Ingrid Thorburn (Aubrey Plaza) is a young woman with an unfortunately tenuous grip on reality, residing in Pennsylvania. Through Instagram she discovers Charlotte (Meredith Hagner), an online friend failed to invite Ingrid to her wedding. Despite the ardor felt by Ingrid the feeling was not reciprocated. Her disturbed mental state could not consider such a slight was possible. So, the lack of an invitation did not deter her insistence on attendance. Upon crashing the reception Ingrid maces, the bride in the face. Ingrid may have seen her actin as a valid, albeit intense means to react t the betrayal. However, the authorities had another opinion. Ingrid is given a stay in a mental health facility. Ingrid attempts to explain citing the recent loss of her mother, the only person to show any kindness to her. Sometime later Ingrid overhears a guest that attended the ill-fated affair who stated that Charlotte was never friends Ingrid. The only contact she ever had with the troubled young woman was to comment on one of her posts casually. Ingrid has a mental illness called erotomania which recognized in the definitive clinical reference for psychiatric disorders, the DSM-5. The defined symptoms are the delusional belief that another person is in love with the patient. The object of the delusions is typically a person of the higher social status of famous. In Ingrid’s case, the definition of higher status or fame is entirely determined by their social media presence. Nearing a point of view inconsistent with her dilutional perspective begins to overwhelm Ingrid so, consistent with the disorder’s symptomology, she focuses on a new object of her obsession. Ingrid is attracted to an online personality, Taylor Sloane (Elizabeth Olsen). Ingrid comments on a photo of Taylor and receives a trivial response, but even such a minor communication with her new ‘beloved’ is sufficient to kick the delusional relationship into overdrive. When Ingrid receives a windfall in the form of a $60,000 inheritance when her mother dies there was only one logical thing to do, at least from her wrapped point of view. She uproots her life to move to Los Angeles to further her friendship with Taylor. She rents a house in a house in Venice from Dan Pinto (O'Shea Jackson Jr.), a novice screenwriter and Batman enthusiast. Thanks to the incessant need for self-documentation via social media, Ingrid knew precisely where to go to be close to Taylor constantly. Ingrid goes so far with her infatuation by having her look and style altered to resemble Taylor.
A person afflicted with erotomania is typically able to develop and execute elaborate screams to infiltrate themselves into their subject’s life. Ingrid spots Taylor at frequent shop following her to Taylor’s home. The internet personality shares her home with her husband, pop artist Ezra (Wyatt Russell), and their little dog, Rothko. Continuing her plan, Ingrid kidnaps the pet and upon returning it refuses cash for her ‘good deed.’ She does have dinner with them. This does feed Ingrid’s need for escalating contact with Taylor, but this is usually when the darker aspects of the pathology being to appear. Now that Ingrid considers herself a close, friend of Taylor she is devastated when reality fails to live up to her fantasy. Things begin to crumble when while inebriated she crashes Dan’s truck causing him to miss an important rehearsal. While not directly concerned with Taylor, it does manage to force reality’s intrusion into the perfect life she imagines. The impingement of reality into Ingrid’s increasing, albeit imaginary relationship with Taylor continues to crumble. She is distraught when Taylor bails on plans made with Ingrid to attend a party with Nicky (Billy Magnussen), a recovering drug addict. Ingrid feels completely betrayed when Taylor tells a fashion blogger, Harley Chung (Pom Klementieff), about her dream of opening a thrift store. Ingrid thought that this was a personal secret that Taylor only shared with her. Viewers with a sharp eye might recognize Ms. Klementieff for her role in the Marvel Cinematic Universe as the newest member of the Guardians of the Galaxy, Mantis. Both Ms. Olsen and Ms. Klementieff will share the screen in the highly anticipated MCU feature, ‘Avengers: Infinity War.’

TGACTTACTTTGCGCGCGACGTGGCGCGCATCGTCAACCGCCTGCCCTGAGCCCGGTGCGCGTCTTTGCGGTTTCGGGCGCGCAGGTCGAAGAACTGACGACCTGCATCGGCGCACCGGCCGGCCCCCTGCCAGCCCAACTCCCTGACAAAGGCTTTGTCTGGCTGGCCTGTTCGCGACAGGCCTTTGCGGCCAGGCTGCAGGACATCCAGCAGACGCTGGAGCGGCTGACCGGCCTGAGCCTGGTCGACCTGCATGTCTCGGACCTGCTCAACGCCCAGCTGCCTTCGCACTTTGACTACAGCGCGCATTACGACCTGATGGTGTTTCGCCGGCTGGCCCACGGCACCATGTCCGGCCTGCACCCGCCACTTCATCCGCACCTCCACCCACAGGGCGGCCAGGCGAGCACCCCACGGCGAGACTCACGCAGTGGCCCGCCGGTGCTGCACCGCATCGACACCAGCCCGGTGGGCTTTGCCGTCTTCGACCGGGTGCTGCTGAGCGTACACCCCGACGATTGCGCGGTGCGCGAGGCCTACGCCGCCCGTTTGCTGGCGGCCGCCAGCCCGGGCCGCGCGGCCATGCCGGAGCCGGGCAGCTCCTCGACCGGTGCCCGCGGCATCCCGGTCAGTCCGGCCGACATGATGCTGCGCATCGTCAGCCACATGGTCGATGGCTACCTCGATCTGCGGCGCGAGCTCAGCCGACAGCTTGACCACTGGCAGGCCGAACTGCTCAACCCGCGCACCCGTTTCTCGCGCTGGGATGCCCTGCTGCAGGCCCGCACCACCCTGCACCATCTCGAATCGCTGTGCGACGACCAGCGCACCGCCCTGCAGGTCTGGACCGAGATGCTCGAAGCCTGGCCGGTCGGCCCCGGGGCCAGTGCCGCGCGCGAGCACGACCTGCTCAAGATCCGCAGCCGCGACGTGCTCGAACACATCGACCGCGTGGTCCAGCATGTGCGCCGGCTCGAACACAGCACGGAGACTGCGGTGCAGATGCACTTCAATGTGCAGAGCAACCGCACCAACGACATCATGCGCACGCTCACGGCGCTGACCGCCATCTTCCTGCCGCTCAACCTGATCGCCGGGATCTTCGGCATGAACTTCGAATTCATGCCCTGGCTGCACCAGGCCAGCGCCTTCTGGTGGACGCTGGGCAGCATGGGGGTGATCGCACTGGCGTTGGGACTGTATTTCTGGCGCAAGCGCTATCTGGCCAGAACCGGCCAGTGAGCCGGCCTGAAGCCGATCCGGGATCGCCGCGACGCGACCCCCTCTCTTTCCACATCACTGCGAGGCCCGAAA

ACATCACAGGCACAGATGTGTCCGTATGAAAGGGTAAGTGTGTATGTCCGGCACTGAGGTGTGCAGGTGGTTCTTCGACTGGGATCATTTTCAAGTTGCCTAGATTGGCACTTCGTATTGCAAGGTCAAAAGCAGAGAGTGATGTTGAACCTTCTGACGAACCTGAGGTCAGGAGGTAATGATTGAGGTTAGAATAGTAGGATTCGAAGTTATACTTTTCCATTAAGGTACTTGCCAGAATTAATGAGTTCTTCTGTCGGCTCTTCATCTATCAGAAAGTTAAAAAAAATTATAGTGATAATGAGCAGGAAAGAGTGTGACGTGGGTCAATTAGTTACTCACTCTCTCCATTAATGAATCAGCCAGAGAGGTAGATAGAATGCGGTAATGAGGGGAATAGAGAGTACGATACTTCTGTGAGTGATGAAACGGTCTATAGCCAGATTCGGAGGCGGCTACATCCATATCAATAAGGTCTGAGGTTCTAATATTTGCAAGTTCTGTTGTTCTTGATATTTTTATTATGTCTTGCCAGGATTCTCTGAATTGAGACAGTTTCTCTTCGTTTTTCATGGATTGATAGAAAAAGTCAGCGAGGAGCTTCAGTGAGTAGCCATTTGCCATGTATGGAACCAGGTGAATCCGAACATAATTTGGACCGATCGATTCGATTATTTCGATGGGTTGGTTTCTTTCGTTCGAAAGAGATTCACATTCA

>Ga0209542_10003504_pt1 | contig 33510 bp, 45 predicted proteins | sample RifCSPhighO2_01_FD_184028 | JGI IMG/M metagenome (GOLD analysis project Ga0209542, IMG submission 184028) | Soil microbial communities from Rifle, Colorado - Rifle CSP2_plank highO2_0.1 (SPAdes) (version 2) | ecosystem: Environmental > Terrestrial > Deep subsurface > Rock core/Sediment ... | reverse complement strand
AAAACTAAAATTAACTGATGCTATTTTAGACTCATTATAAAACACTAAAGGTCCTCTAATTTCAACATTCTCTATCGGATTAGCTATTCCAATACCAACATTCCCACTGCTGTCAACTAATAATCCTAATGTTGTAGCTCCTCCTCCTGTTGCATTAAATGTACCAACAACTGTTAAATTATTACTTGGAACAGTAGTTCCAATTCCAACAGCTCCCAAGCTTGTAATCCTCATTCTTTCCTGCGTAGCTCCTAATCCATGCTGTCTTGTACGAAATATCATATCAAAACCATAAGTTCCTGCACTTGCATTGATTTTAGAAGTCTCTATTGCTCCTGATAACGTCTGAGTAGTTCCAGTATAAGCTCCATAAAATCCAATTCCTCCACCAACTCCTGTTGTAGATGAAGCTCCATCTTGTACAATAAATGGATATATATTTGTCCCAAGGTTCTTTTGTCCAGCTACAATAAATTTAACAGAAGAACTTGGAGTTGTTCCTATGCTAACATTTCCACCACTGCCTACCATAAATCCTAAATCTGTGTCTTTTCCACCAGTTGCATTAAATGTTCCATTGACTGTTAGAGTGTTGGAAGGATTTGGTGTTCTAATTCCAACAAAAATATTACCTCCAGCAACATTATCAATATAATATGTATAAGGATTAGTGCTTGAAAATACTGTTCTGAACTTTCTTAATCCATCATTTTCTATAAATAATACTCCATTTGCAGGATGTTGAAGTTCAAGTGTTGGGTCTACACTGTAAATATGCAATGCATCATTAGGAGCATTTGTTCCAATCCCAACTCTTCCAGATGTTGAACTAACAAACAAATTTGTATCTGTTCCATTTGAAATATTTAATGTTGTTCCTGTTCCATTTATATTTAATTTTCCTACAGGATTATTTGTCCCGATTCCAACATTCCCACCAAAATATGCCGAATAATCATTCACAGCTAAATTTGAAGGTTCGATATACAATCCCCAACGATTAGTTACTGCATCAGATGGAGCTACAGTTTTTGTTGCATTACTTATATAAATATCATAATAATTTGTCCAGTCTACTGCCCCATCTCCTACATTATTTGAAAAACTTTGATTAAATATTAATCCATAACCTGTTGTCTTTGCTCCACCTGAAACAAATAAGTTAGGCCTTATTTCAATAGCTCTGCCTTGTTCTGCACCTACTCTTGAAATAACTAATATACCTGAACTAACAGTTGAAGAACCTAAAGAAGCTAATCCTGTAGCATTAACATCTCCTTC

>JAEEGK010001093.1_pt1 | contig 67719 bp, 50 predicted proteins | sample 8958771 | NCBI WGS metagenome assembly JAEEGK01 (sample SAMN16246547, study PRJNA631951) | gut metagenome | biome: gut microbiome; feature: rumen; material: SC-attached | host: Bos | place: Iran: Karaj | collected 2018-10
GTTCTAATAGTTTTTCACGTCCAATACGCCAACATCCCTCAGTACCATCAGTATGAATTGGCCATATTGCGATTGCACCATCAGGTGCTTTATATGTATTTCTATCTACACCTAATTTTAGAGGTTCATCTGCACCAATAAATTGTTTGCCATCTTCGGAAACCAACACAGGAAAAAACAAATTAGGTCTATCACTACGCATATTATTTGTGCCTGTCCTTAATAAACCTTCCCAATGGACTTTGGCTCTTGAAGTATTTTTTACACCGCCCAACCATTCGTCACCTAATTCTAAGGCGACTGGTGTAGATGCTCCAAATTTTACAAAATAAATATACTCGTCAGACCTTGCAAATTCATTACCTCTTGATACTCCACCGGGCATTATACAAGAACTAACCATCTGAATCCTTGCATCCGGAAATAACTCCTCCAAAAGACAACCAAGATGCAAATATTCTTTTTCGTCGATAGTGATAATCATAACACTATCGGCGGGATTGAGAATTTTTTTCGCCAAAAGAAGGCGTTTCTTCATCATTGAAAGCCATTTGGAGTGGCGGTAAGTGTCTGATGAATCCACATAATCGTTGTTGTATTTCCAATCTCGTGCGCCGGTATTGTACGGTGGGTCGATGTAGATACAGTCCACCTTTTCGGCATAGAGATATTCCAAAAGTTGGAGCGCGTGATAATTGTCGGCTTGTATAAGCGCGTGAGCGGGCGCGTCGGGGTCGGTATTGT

Portraying a person with a psychological disorder or emotional problems always presents a fine line between the potential for great performances and something that will come across to the audience as offensive or utterly ridiculous. There are few actresses currently active in their craft that can coax such a textured performance with these parameters as can Ms. Plaza. For much of her career, she has specialized in roles that presented characters ranging from quirky to outright deranged. This has given her the requisite background to portray Ingrid as a multifaceted young woman with a definable mental illness rather than defining her role only as a person with erotomania. That direction would inevitably result in a potentially offensive, one-dimensional character rather than permitting to see Ingrid as a fully formed, albeit damaged person. When this amazing performance is juxtaposed to the one provided by Ms. Olsen the resulting synergism makes for an incredible experience. Ms. Olsen has worked hard at honing her command of her craft giving some of the best performance on screen during her formative years. Currently, she is a seasoned journeywoman actress with an impressive emotional range. The filmmaker, Matt Spicer, did a brilliant job in pulling the coalescing their performances into a tender drama highlighted with humor.